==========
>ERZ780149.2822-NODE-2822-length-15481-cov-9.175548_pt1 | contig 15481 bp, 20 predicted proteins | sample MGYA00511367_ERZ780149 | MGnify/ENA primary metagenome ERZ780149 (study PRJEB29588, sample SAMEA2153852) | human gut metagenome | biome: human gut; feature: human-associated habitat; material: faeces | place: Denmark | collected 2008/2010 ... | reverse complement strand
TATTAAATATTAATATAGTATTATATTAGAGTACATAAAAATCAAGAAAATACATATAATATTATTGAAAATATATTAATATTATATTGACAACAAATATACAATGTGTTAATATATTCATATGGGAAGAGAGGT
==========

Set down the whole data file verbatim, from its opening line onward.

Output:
>ERZ780149.2822-NODE-2822-length-15481-cov-9.175548_pt1 | contig 15481 bp, 20 predicted proteins | sample MGYA00511367_ERZ780149 | MGnify/ENA primary metagenome ERZ780149 (study PRJEB29588, sample SAMEA2153852) | human gut metagenome | biome: human gut; feature: human-associated habitat; material: faeces | place: Denmark | collected 2008/2010 ... | reverse complement strand
TATTAAATATTAATATAGTATTATATTAGAGTACATAAAAATCAAGAAAATACATATAATATTATTGAAAATATATTAATATTATATTGACAACAAATATACAATGTGTTAATATATTCATATGGGAAGAGAGGT